Waiting (or “sleeping”) in a batch file

Commands like timeout.exe were added to Windows to make waiting in a batch file easier. Unfortunately timeout.exe still leaves much to be desired. There are several alternatives people use to simulate a delay in the Windows Command Prompt (cmd.exe).

Below you can see an analysis of the suggestions from this StackOverflow post, along with one additional suggestion I have that will increase precision (method 1 below).

The key factors I’m analyzing is the time precision of a command and I attempt to determine the compatibility with past versions of Windows. I also want this to work out-of-the-box with Windows and not require an external executable to be loaded.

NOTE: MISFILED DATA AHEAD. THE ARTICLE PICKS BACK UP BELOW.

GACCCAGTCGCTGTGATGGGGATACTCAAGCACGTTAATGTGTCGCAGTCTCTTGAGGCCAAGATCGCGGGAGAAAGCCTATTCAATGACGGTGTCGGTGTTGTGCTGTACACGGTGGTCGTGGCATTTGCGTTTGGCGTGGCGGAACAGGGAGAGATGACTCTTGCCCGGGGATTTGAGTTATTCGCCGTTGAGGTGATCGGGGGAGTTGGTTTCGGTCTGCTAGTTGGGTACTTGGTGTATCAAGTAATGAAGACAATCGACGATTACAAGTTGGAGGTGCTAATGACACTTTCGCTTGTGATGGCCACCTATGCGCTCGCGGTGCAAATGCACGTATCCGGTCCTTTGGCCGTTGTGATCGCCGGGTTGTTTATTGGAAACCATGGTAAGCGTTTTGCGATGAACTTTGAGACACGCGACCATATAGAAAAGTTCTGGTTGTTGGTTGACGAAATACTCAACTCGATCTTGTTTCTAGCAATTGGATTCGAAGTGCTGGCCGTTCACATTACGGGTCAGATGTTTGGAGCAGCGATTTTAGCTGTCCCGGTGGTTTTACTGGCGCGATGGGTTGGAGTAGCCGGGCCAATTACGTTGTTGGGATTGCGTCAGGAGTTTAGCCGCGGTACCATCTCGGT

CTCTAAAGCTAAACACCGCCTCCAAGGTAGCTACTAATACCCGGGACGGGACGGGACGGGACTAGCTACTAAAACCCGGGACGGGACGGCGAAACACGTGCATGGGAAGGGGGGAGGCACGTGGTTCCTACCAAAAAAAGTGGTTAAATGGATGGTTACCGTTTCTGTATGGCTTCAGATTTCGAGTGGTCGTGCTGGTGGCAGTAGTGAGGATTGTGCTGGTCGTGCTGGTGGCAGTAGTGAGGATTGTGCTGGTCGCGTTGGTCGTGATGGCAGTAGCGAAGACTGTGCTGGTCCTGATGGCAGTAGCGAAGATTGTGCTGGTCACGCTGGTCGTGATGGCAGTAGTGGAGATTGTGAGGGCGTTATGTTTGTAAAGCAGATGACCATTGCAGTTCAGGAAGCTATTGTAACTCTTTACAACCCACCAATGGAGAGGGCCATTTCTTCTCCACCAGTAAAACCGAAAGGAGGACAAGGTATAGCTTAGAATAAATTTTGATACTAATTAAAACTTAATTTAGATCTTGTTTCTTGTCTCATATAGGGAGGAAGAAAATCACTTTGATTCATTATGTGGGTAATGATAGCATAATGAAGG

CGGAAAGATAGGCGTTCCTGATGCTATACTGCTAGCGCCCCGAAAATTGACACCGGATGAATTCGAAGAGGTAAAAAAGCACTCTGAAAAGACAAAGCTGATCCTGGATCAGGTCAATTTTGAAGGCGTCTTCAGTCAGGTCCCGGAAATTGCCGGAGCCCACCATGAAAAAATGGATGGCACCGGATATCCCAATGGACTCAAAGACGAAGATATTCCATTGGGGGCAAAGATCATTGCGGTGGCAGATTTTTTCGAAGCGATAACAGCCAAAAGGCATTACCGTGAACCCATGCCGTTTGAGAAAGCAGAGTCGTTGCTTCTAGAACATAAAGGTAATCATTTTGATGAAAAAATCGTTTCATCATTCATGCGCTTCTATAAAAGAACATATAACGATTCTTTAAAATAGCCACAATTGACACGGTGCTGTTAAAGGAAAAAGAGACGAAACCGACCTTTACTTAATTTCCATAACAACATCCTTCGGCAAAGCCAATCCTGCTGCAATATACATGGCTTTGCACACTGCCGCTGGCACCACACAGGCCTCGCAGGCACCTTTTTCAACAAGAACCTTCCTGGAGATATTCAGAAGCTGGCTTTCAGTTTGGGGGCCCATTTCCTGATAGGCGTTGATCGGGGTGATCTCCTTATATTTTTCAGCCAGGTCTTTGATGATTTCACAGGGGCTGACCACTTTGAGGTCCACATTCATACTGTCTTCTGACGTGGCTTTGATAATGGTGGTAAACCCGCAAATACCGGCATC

My test consisted of the following methods:

  • Method 1: Custom Function
    Command: call :waitfor 5000>nul (see below for implementation details)
  • Method 2: Ping.exe (dummy IP, timeout)
    Command: ping.exe -n 1 -w 5000 1.1.1.1 >nul 2>&1
  • Method 3: Ping.exe (localhost, 1 sec between pings)
    Command: ping.exe -n 6 -w 1 127.0.0.1 >nul 2&>1
  • Method 4: Powershell.exe
    Command: powershell.exe -command "Start-Sleep -Milliseconds 5000">nul
  • Method 5: Timeout.exe
    Command: timeout.exe /t 5 /nobreak >nul 2&>1
  • Method 6: VBScript (cscript.exe)
    Command: echo WScript.Sleep^(WScript.Arguments^(0^)^) >"%temp%sleep.vbs" && cscript "%temp%sleep.vbs" 5000 >nul

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